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pdf accessibility
Gurpreet Singh Arora
Gurpreet Singh Arora Updated on Feb 16, 2024  |  5 Min Read

Gone are the days when accessibility was limited to the physical infrastructure—when emergency response plans, braille elevator buttons, and wheelchair ramps accommodated everyone, especially people with cognitive, sensory, and physical disabilities.

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As we expand our horizons, the same applies to the digital infrastructure where ensuring website and document accessibility is equally important. The majority of businesses today need some kind of online component to operate successfully.

For instance, you might be a state park with information about hours of operation or a restaurant with downloadable menus. Thanks to IoT, the World Wide Web, and whatnot, people order groceries, search for a new car, and even book babysitters online. Thus, along with this big wave of digitization comes the need to set standards for accessibility.

Legal Framework: Section 508 Accessibility and Compliance

One of the foremost legal standards regarding digital accessibility is Section 508 of the Rehabilitation Act in the United States. This law mandates that federal agencies’ electronic and information technology is accessible to people with disabilities. Adhering to Section 508 compliance means ensuring that all users, regardless of ability, can access, navigate, and understand the information contained within digital documents.

A website, ensuring accessibility might look like a site reader or the ability to disengage any flashing media that could provoke a seizure. While it is easy for stakeholders to wrap their heads around website accessibility, many are still unsure of the documents. You’ve heard it right! Businesses are usually surrounded up to ears by documents, whether PDFs, Word documents, Excel sheets, or PowerPoint presentations—all these have to meet accessibility standards so that the variously abled communities can access the information in them.

The Imperative of PDF Accessibility

PDF or Portable Document Format files have become ubiquitous in business communications, educational materials, government documents, and more. However, these files are frequently created without considering the needs of users with disabilities.

For instance, a blind user will find it difficult to access the generalized PDFs and will require a screen reader. Other communities that need help to navigate or access documents include hard of hearing, deaf, low vision, cognitive impairments, and more.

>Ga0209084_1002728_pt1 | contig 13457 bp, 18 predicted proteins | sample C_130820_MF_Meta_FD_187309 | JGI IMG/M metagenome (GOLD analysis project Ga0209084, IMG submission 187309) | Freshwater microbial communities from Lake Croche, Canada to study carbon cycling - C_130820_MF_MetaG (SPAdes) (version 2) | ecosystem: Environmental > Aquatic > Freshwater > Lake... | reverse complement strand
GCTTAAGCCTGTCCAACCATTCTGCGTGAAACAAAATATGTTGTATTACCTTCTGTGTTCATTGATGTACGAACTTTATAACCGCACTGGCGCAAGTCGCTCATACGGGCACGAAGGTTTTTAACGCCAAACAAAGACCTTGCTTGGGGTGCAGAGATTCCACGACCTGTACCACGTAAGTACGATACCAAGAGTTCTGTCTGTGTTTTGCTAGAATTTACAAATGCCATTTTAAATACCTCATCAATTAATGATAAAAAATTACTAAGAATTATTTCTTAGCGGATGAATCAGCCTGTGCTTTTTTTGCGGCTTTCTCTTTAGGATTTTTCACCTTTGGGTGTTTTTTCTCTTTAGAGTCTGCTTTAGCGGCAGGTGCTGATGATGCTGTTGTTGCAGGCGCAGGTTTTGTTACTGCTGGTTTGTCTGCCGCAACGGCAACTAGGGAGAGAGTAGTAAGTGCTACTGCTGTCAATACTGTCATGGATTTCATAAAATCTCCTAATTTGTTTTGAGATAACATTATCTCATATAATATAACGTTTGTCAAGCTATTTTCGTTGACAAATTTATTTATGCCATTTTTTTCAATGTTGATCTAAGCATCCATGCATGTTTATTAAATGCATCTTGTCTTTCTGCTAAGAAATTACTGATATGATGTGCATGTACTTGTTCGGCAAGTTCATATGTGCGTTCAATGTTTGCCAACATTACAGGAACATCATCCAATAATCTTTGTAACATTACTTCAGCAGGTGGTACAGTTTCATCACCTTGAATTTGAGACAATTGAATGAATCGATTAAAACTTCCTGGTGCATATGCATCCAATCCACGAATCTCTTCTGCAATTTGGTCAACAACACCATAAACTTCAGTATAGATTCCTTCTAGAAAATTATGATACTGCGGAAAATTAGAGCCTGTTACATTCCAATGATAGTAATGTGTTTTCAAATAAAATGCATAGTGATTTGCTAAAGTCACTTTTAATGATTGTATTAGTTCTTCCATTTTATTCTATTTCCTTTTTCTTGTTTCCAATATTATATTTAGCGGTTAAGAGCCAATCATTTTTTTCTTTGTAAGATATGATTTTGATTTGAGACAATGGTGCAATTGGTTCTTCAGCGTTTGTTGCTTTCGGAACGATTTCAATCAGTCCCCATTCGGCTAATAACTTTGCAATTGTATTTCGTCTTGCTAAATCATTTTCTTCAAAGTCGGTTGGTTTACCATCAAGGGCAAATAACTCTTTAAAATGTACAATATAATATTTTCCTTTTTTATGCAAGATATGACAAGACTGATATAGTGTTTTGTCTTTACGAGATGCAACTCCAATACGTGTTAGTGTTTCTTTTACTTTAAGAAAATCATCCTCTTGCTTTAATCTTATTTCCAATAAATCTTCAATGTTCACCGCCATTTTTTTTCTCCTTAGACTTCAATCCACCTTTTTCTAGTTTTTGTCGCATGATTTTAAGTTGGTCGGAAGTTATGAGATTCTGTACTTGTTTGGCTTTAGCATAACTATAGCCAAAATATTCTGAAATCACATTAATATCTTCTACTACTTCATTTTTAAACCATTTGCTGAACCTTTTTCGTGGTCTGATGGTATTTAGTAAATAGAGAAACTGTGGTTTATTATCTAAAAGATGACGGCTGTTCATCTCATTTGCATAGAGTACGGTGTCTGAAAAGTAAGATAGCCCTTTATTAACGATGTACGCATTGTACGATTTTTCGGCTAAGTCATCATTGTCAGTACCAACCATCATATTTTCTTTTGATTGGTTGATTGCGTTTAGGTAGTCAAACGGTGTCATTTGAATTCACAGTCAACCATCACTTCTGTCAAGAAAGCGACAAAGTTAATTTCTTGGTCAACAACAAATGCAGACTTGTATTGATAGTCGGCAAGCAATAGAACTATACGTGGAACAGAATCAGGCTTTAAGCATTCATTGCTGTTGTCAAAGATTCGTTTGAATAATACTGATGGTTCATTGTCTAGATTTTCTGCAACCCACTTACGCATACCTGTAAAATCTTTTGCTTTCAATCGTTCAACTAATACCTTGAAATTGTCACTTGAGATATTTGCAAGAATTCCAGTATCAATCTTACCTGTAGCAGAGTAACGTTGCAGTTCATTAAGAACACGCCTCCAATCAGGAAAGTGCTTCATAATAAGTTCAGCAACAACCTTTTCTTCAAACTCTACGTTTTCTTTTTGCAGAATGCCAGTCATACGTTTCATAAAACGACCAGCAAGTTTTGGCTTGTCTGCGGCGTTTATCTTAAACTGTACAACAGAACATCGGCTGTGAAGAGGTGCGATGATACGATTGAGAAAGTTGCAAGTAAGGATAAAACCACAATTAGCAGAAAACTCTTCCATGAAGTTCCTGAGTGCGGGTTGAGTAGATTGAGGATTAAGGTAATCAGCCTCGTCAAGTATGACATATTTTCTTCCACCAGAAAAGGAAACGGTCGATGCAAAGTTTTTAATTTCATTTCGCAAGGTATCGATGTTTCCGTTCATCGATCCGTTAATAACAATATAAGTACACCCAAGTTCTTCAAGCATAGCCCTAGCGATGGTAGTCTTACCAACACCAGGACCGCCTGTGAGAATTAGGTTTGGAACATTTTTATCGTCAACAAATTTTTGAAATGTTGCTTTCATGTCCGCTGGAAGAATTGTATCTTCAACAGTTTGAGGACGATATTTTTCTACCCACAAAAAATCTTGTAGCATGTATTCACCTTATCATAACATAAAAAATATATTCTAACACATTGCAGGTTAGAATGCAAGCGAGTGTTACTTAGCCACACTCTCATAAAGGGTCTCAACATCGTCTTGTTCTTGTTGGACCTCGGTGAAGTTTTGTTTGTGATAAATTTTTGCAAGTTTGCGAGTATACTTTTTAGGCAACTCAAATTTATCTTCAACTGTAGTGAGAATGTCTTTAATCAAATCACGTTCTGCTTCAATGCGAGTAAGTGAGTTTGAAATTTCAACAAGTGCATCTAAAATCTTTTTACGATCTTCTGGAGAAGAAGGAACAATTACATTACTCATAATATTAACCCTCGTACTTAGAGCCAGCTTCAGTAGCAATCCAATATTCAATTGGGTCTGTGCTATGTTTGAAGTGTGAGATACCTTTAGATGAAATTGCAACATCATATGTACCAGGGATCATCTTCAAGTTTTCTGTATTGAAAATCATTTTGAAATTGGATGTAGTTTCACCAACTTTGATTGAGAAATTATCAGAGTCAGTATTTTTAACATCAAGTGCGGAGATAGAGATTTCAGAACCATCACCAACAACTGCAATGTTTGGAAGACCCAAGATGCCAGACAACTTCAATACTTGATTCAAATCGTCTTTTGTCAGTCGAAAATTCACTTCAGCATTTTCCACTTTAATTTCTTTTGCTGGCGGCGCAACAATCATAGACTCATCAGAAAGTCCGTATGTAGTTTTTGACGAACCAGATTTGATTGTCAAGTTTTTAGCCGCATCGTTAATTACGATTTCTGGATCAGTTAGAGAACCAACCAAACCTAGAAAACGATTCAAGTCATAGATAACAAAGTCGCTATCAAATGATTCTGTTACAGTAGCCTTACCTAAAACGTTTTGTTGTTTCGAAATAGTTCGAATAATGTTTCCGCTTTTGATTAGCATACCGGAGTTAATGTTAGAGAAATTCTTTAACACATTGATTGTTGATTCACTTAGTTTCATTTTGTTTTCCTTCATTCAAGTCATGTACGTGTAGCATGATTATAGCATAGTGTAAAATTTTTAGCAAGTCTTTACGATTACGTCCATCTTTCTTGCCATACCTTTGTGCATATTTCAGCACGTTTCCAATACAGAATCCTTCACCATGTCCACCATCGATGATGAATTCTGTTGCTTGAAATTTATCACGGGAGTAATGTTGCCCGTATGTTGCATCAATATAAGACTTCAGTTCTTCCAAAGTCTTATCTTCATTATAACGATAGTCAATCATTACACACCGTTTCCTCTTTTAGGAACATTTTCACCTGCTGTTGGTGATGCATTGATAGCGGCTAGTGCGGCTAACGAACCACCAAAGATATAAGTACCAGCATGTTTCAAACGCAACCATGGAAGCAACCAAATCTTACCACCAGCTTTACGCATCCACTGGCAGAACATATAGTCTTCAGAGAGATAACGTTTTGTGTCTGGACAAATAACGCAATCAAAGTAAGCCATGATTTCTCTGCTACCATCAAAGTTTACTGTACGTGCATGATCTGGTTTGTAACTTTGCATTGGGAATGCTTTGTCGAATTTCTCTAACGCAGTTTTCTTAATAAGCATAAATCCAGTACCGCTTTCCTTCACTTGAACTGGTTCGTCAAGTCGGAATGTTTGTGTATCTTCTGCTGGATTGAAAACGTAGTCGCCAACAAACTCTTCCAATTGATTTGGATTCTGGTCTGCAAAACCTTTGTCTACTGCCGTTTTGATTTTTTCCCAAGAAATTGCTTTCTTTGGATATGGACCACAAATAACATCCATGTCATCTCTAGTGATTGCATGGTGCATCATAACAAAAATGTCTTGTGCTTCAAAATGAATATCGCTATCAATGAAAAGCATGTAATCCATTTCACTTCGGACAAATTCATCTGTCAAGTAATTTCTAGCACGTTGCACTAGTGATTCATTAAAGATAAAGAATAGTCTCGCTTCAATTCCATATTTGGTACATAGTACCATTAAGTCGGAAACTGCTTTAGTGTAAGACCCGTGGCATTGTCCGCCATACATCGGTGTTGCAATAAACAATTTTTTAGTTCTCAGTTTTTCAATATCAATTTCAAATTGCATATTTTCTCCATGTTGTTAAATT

The World Health Organization estimates that over a billion people, or around 16% of the global population, live with some form of disability. Hence, addressing PDF accessibility is not just a matter of compliance but an ethical and moral obligation to make information universally accessible.

Creating accessible PDFs offers numerous advantages that cater to a diverse audience, including people with disabilities. Listed below are some of these:

  • Fostering Inclusivity and Compliance

    Making PDFs accessible ensures that individuals with disabilities such as visual impairments or mobility issues can access the information. This enhances inclusivity and aligns with legal requirements like the Americans with Disabilities Act (ADA) in the United States, Section 508, or the Web Content Accessibility Guidelines (WCAG). By adhering to these standards, organizations avoid potential legal issues and reach a wider audience, including those using assistive technologies such as screen readers or alternative input devices.

  • Improved User Experience Irrespective of the (Dis)Abilities

    Accessible PDFs provide a better user experience for everyone. They are structured to be navigable, enabling quick access to content. Proper tagging, headings, alternative text for images, and logical reading order make the document more understandable for all users, not just those with disabilities. The use of accessible elements ensures that the document remains usable across various devices and screen sizes.

  • Boosted Search Engine Optimization

    Accessible PDFs often rank higher in search engines. Search engines like Google increasingly prioritize accessible content. Properly tagged and structured PDFs can be indexed more accurately, leading to better search engine visibility and improved discoverability of the content. This benefits not only users with disabilities but also anyone seeking information online.